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Jan. 25th, 2009

Resurrecting an old iBook G4

Recently, my co-worker Kevin got a new work laptop. Being that I have a super sexy awesome workstation, I was never privy to a laptop. A laptop though, is very useful. For a while now I've felt like my only recourse to get my productivity back on track is to change my environment. In the case of my job at ID, my office. A laptop helps me do that, I could, and did pick up and move to working in Kevin's office with him. When I feel like telling Kevin something, or asking a question, I no longer have to get up and walk around the corner, or open an IM window. This helps me keep my concentration on what I'm doing.

When Kevin got his new macbook, I was able to aquire his old iBook G4. As some of you might know, an iBook G4 isn't the best laptop in the world, but it's not the worst. This machine was a 1.2Ghz PPC with 700ish Megs of Ram.

I'm a Linux guy, I'm productive in Linux. Linux is put togeather well and almost all software on the system is free. I could have kept OS-X on the machine. Technically I could have run all the programs I needed (Firefox, Emacs, and Terminal), but I really don't want to deal with an os without a real package manager, and with a poor excuse for a default terminal. I like my machines useful out of the box. Apple the company, don't get me started.

Appologies to Mac fan boys. The hardware is great.

Anywho. Thus began my quest for a good PPC Linux.

My first attempt was Ubuntu, while not officially supporting PPC, they do have it. This was great and worked fine for about a day, at which point it quit booting, randomly. Ok, one down, my next step

Yellow Dog Linux:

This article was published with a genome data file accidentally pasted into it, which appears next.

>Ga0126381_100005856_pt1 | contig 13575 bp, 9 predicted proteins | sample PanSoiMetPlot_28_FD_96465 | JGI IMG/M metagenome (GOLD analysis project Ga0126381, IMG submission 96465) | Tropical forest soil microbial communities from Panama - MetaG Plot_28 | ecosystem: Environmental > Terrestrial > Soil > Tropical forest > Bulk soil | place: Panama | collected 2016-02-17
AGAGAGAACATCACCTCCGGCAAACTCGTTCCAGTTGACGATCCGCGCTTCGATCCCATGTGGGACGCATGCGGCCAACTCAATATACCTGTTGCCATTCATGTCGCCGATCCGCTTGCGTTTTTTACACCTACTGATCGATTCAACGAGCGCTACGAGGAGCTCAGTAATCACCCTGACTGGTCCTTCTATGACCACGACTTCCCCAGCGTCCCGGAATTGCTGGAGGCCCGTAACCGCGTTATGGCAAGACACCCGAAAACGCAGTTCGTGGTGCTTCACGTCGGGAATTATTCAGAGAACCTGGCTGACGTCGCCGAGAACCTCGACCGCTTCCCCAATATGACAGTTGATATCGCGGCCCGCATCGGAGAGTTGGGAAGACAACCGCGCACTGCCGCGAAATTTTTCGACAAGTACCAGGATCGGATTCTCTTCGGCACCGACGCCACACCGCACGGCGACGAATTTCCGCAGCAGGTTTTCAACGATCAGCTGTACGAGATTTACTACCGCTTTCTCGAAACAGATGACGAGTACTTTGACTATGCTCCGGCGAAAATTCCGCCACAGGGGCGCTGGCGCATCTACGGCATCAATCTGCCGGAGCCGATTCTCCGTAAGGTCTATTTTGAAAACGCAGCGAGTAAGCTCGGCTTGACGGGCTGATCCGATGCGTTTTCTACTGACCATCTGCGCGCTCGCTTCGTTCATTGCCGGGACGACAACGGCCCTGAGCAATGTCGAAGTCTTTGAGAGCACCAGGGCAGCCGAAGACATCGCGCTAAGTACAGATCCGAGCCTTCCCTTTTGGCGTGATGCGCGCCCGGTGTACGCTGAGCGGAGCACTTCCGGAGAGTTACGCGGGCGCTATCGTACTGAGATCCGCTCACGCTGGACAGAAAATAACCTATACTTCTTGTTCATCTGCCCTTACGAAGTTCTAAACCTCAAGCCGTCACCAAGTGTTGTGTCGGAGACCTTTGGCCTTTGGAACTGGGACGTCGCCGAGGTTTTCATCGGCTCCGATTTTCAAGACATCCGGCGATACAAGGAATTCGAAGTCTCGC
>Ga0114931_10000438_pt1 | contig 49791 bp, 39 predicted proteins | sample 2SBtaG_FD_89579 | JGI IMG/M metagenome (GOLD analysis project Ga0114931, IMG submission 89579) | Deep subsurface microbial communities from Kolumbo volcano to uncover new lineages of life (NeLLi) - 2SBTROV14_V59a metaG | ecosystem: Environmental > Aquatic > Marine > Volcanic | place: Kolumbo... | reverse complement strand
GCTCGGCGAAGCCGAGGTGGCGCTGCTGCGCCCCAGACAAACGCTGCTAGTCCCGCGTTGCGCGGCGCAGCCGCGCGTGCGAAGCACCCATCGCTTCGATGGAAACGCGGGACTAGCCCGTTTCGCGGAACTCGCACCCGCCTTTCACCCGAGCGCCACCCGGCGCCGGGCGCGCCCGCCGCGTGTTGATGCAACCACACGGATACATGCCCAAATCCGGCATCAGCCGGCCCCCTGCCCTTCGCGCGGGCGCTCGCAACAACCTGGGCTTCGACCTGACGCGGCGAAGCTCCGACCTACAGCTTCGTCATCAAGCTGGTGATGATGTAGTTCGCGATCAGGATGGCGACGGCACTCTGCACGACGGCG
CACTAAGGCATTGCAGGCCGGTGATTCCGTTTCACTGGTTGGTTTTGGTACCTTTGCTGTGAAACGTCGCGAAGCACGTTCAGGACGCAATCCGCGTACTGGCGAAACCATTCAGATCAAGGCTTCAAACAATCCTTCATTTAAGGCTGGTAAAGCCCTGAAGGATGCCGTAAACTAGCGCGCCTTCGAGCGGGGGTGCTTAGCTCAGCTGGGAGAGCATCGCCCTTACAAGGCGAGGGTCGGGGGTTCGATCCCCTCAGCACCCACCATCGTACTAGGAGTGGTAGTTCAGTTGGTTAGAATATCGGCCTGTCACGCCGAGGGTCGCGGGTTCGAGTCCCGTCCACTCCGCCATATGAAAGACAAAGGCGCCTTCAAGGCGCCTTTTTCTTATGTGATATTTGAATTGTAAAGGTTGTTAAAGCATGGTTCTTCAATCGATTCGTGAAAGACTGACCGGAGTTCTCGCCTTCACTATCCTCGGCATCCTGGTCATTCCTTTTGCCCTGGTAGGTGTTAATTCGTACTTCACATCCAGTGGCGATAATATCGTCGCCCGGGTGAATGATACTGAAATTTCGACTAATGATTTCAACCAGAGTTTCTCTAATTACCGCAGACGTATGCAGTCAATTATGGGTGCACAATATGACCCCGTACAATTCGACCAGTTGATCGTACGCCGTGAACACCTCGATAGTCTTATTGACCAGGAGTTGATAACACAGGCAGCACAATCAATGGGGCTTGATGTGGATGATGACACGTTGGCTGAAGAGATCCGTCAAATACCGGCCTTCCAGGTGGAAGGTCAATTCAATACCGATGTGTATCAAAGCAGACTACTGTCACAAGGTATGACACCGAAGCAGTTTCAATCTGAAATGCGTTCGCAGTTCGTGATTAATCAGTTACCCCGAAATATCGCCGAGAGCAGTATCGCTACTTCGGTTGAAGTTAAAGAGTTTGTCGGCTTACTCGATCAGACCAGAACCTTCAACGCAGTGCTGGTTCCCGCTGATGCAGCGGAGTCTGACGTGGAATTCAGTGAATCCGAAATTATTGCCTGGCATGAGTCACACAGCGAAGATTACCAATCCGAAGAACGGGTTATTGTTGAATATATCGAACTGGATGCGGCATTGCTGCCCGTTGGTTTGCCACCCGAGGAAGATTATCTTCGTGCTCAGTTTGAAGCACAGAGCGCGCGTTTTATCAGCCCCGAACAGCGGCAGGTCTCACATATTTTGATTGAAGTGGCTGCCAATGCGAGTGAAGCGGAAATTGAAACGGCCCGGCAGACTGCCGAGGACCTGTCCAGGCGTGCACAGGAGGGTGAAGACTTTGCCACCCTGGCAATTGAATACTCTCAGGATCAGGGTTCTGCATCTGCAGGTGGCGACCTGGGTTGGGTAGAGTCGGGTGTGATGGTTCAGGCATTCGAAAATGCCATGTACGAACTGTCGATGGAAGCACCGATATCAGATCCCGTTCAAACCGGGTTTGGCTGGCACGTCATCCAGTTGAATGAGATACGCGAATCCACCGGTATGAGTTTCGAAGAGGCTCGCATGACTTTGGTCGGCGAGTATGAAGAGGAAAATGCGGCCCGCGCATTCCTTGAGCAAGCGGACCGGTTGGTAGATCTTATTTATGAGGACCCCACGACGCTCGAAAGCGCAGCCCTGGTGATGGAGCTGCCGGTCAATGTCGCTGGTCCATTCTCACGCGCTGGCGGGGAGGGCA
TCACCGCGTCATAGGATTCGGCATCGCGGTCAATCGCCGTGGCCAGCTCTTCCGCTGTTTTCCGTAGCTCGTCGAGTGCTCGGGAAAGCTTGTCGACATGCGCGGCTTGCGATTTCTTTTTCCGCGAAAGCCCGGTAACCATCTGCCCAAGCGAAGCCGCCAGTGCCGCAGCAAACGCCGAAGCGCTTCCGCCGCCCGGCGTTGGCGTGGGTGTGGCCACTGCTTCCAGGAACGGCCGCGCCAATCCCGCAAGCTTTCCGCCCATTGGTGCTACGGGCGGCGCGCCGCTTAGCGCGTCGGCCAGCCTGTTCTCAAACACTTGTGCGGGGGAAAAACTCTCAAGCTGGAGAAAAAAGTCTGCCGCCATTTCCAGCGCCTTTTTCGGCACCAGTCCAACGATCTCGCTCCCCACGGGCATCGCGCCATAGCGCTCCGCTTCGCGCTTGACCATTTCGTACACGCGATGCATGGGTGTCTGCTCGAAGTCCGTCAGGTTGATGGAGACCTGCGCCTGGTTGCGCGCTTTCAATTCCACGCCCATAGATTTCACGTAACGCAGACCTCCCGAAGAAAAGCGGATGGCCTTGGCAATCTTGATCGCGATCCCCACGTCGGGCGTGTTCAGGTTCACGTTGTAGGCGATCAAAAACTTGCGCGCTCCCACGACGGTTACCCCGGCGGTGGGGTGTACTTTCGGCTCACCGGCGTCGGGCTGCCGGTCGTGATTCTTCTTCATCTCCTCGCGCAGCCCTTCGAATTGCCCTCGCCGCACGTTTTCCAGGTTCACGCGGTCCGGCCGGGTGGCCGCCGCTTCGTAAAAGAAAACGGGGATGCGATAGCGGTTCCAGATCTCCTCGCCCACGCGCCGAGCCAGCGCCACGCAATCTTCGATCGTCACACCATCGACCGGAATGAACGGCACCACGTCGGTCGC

My next attempt was Yellow Dog. YD was at one point the official mac Linux distribution. It installed fine, but I then found that it was running Gnome 2.18. This is o o old. I'd like something a bit more current

Arch Linux:
While I hear good things about Arch, the modern world required that Installation and hardware detection be simple. After that it can be Gentoo hard for all I care. The problem of difficult hardware detection and installation has been solved. This may have only been the PPC install. I went through installing Debian and Redhat over a decade ago and don't wish to go back to the age of grabbing a six pack to complete an install

Open SUSE:
When I found out that Open SUSE supports PPC officially, I thought I'd give it a go. The install was simple, and looked great. The system itself ran fine. My only issue was wireless. The SUSE wiki should be updated with this info, which I will try to do later if it isn't on there, but I needed to run bcm43xx-fwcutter to get the firmware for the wireless on the laptop.

With my operating system installed, I moved onto personallization and setup. The biggest issue with this iBook is the small amount of RAM. For web development using firefox, firebug, and web developer toolbar, 700 Megs isn't enough. It get tore up. 

I tried using XFCE, which worked fine, but was setup strange under OpenSUSE, it looked more like openbox. I tried Enlightenment, but found that it only had E16. The best solution for me was actually IceWM. This is extremely minimal, but still didn't free up enough ram.

Finally I decided if I could try using VNC and just using the laptop as a head. VNC was slow, even over the network. Same with X forwarding. This was until I read about using compression in SSH and using the blowfish cypher. This was the solution I was looking for. It's fast over the wired network. Emacs and Firefox run almost as fast as the do on my workstation (they technically are running on my workstation). The only thing I had to do on the iBook was install the same themes so everything looked right. Now I have an alias setup on the iBook.

alias remote="ssh -X -C -c blowfish mymachine.com"